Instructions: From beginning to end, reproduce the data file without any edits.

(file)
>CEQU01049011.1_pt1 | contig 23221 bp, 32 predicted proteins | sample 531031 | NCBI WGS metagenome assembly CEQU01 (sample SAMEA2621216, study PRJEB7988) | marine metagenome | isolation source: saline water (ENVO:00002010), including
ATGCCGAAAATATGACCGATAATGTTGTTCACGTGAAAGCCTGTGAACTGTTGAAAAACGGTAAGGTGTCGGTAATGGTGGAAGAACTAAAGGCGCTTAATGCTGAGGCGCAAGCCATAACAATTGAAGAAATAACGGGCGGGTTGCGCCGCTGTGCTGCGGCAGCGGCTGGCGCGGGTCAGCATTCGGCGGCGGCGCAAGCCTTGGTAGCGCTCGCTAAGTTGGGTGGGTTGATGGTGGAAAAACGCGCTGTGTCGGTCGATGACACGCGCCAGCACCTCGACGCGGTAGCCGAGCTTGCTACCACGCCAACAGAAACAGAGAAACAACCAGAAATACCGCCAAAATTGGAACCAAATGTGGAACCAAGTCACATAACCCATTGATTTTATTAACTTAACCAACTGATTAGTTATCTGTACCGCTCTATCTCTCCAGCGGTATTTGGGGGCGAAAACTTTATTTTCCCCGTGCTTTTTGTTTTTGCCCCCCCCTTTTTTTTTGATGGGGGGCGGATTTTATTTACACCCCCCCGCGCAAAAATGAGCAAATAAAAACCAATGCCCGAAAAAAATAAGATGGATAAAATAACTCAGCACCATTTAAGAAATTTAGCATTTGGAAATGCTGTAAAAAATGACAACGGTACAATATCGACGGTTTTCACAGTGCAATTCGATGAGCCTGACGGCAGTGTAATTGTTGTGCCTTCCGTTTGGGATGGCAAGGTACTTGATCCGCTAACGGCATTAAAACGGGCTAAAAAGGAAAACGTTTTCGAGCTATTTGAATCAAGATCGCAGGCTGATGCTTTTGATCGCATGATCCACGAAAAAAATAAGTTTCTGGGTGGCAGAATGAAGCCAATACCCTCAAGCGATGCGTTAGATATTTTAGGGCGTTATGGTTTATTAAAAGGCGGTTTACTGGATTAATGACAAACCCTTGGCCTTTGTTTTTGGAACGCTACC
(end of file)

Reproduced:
>CEQU01049011.1_pt1 | contig 23221 bp, 32 predicted proteins | sample 531031 | NCBI WGS metagenome assembly CEQU01 (sample SAMEA2621216, study PRJEB7988) | marine metagenome | isolation source: saline water (ENVO:00002010), including
ATGCCGAAAATATGACCGATAATGTTGTTCACGTGAAAGCCTGTGAACTGTTGAAAAACGGTAAGGTGTCGGTAATGGTGGAAGAACTAAAGGCGCTTAATGCTGAGGCGCAAGCCATAACAATTGAAGAAATAACGGGCGGGTTGCGCCGCTGTGCTGCGGCAGCGGCTGGCGCGGGTCAGCATTCGGCGGCGGCGCAAGCCTTGGTAGCGCTCGCTAAGTTGGGTGGGTTGATGGTGGAAAAACGCGCTGTGTCGGTCGATGACACGCGCCAGCACCTCGACGCGGTAGCCGAGCTTGCTACCACGCCAACAGAAACAGAGAAACAACCAGAAATACCGCCAAAATTGGAACCAAATGTGGAACCAAGTCACATAACCCATTGATTTTATTAACTTAACCAACTGATTAGTTATCTGTACCGCTCTATCTCTCCAGCGGTATTTGGGGGCGAAAACTTTATTTTCCCCGTGCTTTTTGTTTTTGCCCCCCCCTTTTTTTTTGATGGGGGGCGGATTTTATTTACACCCCCCCGCGCAAAAATGAGCAAATAAAAACCAATGCCCGAAAAAAATAAGATGGATAAAATAACTCAGCACCATTTAAGAAATTTAGCATTTGGAAATGCTGTAAAAAATGACAACGGTACAATATCGACGGTTTTCACAGTGCAATTCGATGAGCCTGACGGCAGTGTAATTGTTGTGCCTTCCGTTTGGGATGGCAAGGTACTTGATCCGCTAACGGCATTAAAACGGGCTAAAAAGGAAAACGTTTTCGAGCTATTTGAATCAAGATCGCAGGCTGATGCTTTTGATCGCATGATCCACGAAAAAAATAAGTTTCTGGGTGGCAGAATGAAGCCAATACCCTCAAGCGATGCGTTAGATATTTTAGGGCGTTATGGTTTATTAAAAGGCGGTTTACTGGATTAATGACAAACCCTTGGCCTTTGTTTTTGGAACGCTACC